The historic manipulation of the Marx-Engels Edition from the Moscow Institute of Sciences is, naturally, also a part of this, but, as we said, only in passing. What interests us here is not the theoretical reception of Lenin, but the actual processes by which the October Revolution and the Third International were begun.

Marxist orthodoxy was and is still today, one must say, white. So much so that even today in its critique and its analyses of the policy of the Third International, it consciously contributes nothing to the development of the anti-colonial struggle in East Asia. If it did so, it would be obliged as well to relativize its picture of Stalin, because, regarding the colonial question, Stalin was a Leninist to the ultra-left, and it couldn’t accept placing Stalin and Hitler on the same level. So it is perhaps necessary to reinforce that, or to put it aside so as to respond to the M-Ls and analyze the identity of the anti-communism of their policy against social-imperialism.

The scum reclaim Stalin – how or why? G [3], say something. Or Stalinism and China’s foreign policy?

Schlesinger [4] says, “To appreciate the political support that the October Revolution could give colonial revolutions, and must give, so that it can simply maintain itself, how the Russian Revolution is perceived is without importance” and “The question of the eventual isolation of the revolution is no longer relevant, because they already have the support of the Soviet Union.”

When Brandt [5] today organizes, in the name of the Socialist International [6], the counterrevolutionary project of Social Democracy, and his development project has no other goal than to make the states caught in the American system of domination submit to the development model of US capital. Meaning capital investments in exchange for giving up national sovereignty. Concretely, this means the integration into NATO of Greece, Turkey, Spain and Portugal and rapprochement with NATO in the case of Yugoslavia. It is necessary to remember that the Social Democrats have their roots in the Second International. As such their position on the colonial question was always unequivocally racist and chauvinist. Their position, as opposed to that of the Third International, always favoured imperialist exploitation and opposed the liberation of peoples.

And is it necessary to remind the revisionist left that claim Lenin, as well as the anti-revisionist left that object to him, that Lenin’s theory regarding imperialism, his theory on the role of the state, was developed after the conquest of power by the proletariat in opposition to Social-Democracy, the Zimmerwald Conference [7] and the Second International. On the basis of his position regarding the world proletariat, Lenin unequivocally sided with the liberation movements in the Third World against imperialism.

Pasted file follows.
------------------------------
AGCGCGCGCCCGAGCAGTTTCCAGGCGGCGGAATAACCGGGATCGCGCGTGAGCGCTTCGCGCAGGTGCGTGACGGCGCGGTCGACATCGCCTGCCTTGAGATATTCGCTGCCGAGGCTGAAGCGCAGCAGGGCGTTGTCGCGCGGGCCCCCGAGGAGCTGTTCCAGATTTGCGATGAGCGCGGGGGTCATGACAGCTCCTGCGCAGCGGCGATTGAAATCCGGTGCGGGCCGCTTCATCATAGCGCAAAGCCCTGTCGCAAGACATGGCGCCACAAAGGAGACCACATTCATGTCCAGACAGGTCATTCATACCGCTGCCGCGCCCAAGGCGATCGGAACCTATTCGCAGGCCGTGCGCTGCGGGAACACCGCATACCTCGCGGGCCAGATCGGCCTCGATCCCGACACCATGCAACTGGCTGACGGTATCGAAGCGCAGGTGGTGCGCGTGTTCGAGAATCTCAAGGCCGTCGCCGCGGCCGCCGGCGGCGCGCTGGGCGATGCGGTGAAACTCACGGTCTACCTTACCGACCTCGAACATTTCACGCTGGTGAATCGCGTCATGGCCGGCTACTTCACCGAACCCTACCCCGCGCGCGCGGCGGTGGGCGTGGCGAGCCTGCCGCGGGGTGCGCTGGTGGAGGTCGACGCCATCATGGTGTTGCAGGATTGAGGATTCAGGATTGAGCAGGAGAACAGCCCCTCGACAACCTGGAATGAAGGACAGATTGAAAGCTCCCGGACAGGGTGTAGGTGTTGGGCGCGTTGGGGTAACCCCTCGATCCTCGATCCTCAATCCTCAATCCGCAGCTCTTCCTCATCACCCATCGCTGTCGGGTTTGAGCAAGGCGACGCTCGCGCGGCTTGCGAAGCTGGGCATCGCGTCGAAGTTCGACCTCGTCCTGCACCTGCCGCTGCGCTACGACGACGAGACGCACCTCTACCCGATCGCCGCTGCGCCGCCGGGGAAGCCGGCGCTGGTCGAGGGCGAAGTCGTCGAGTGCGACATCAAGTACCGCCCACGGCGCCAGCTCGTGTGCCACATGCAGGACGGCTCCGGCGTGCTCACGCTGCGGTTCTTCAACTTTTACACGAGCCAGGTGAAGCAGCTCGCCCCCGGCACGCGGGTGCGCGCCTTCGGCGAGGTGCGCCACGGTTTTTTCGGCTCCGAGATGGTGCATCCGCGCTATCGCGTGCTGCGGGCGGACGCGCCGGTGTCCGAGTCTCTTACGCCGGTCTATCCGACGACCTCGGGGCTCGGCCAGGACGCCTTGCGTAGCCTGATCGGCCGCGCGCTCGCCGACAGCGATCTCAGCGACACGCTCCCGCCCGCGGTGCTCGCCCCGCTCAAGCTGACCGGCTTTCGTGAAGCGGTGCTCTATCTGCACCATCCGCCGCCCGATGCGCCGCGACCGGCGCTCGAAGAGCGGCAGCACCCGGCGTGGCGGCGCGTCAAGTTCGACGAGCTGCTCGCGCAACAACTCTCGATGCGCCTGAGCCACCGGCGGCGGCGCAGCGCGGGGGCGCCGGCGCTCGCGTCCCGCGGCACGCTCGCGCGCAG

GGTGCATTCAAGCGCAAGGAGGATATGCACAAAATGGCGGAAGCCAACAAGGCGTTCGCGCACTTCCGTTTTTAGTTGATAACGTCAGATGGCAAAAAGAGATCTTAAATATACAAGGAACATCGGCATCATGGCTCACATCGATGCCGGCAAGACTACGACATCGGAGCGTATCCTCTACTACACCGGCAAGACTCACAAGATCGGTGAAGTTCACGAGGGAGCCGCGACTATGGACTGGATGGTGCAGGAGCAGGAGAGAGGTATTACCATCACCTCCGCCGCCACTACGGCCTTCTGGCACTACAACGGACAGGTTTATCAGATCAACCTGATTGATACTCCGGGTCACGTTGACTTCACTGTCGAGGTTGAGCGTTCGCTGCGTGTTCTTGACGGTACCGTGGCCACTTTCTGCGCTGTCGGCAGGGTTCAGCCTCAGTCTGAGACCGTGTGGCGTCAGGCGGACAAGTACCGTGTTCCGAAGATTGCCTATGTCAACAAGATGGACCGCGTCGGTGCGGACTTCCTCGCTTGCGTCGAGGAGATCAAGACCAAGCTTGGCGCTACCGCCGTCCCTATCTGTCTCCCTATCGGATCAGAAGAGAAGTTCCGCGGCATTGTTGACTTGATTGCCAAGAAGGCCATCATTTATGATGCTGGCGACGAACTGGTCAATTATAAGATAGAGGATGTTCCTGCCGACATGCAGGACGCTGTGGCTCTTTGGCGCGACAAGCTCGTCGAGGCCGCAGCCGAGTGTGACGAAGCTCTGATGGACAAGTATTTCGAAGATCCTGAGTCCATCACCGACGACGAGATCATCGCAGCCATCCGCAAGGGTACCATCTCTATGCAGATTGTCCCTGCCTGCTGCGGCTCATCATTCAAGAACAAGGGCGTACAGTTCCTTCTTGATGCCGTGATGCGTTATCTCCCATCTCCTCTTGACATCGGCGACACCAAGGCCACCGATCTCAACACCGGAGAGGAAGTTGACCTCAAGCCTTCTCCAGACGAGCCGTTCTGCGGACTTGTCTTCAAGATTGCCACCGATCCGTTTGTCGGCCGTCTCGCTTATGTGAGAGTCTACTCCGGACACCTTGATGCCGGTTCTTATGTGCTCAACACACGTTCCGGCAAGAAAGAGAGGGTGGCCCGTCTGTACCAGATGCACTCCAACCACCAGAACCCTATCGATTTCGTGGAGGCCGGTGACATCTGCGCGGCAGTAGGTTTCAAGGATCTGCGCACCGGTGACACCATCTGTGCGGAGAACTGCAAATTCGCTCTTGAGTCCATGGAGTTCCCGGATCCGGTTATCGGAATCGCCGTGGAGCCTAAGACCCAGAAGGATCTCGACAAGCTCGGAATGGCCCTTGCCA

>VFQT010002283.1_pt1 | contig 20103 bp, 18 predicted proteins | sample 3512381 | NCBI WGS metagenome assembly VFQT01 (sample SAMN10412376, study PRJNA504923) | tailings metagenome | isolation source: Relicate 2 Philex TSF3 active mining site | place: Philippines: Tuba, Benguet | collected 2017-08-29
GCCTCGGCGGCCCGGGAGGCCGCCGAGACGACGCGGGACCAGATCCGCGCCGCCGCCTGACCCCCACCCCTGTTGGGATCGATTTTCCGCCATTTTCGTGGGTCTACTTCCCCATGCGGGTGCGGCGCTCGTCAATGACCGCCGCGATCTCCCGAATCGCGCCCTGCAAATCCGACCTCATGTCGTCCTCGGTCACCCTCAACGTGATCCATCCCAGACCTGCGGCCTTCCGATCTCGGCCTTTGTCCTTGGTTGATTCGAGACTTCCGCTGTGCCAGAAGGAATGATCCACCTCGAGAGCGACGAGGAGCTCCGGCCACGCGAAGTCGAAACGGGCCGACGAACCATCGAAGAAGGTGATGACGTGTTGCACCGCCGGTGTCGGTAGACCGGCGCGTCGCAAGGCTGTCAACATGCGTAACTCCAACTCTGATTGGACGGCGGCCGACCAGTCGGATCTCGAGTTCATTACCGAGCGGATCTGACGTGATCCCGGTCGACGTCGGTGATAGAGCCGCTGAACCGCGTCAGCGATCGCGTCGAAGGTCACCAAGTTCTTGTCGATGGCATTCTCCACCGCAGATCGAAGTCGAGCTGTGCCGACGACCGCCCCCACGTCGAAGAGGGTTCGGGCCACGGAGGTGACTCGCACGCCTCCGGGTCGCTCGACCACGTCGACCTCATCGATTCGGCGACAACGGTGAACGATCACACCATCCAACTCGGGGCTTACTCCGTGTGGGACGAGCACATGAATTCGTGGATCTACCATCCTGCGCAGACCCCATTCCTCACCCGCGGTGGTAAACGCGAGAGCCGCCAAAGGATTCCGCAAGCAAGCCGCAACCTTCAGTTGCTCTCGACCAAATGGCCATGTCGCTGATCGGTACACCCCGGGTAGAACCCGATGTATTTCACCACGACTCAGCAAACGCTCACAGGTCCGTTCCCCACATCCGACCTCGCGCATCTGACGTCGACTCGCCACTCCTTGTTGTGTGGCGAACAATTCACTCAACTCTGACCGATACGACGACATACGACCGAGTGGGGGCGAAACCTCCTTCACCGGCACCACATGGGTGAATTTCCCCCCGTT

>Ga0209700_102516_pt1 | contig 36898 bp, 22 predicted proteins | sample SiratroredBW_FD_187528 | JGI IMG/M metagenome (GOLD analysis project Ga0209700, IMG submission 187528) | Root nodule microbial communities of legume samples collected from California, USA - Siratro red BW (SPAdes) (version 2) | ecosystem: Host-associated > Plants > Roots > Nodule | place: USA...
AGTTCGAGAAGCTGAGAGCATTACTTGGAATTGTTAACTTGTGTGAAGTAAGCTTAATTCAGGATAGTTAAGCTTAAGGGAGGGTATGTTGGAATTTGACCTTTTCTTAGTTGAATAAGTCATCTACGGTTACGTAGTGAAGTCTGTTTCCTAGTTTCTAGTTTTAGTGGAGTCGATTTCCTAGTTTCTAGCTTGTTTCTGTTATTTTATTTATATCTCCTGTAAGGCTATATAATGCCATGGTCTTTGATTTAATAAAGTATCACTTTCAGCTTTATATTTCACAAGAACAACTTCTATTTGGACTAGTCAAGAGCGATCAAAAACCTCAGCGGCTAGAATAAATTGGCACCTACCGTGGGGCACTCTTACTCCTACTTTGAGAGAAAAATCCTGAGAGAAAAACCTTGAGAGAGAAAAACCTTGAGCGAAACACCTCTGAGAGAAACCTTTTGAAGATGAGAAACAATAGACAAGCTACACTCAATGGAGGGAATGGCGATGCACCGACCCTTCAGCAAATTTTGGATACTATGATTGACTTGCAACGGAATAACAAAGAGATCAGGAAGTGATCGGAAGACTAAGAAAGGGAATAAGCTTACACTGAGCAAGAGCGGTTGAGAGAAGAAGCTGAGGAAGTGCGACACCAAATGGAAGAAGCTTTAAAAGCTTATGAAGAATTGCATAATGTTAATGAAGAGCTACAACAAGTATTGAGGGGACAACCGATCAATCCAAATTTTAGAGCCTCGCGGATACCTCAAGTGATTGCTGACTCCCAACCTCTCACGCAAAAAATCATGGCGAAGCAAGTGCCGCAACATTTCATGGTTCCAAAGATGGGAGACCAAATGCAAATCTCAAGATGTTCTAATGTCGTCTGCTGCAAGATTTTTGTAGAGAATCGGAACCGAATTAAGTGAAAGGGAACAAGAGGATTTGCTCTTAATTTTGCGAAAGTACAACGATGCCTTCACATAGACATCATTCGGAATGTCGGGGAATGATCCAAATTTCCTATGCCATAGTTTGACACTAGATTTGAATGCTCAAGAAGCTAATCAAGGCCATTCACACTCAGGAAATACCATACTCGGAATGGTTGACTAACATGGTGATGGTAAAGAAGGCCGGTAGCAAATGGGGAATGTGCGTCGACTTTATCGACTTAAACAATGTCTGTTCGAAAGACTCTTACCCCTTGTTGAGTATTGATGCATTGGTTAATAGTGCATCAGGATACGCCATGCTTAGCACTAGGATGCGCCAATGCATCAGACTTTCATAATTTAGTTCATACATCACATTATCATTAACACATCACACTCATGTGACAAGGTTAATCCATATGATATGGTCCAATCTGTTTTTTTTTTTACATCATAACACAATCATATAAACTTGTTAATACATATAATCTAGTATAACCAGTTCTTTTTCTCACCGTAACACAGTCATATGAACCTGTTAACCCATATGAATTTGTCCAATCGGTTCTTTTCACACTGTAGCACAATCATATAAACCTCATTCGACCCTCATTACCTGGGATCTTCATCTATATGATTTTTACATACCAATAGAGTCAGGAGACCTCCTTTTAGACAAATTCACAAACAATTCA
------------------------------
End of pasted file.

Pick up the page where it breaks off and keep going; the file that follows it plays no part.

And this was not based on some abstract theory. The focus of Lenin’s analysis was the organization of the insurrection at a global level, as such, the organization of armed struggle against imperialism. It is a dirty little opportunist calculation that portrays the writings of Lenin about left radicalism as his principle writing; they were writings against left-wing communism, of which the sponti left [8] today is a caricature, and for whom the international dimension of revolutionary struggle is of as little importance as it is for all the other sects. Or, to put it another way, how is it possible that a leftist of the KBW [9] prefers to be killed, or at least risk being killed, in Portugal, working on an agricultural commune [10], rather than fighting against the system here in illegality? Against the same system that could always decide to shoot the workers, as was the case during previous periods in Portugal, or as has unfolded with clockwork precision in Chile [11]?

The Third International organized the communist parties as operational bases for armed struggle and, finally, for peasant revolutions in China and Indochina. The Korean and Indonesian Communist Parties succeeded, with the support of the Communist International, in organizing anti-colonialist revolutions. While the Latin American Communist Parties, which were the product of intellectuals focused on Europe, did not succeed in touching the Latin American base, the Indian population.

The Third International – and this is essential – was anti-white, so that when one today asks what the basis of the Soviet Union’s prestige in the Third World is – apart, of course, from delivering arms to the liberation movements – it comes from this historical line, to which it can and does connect itself.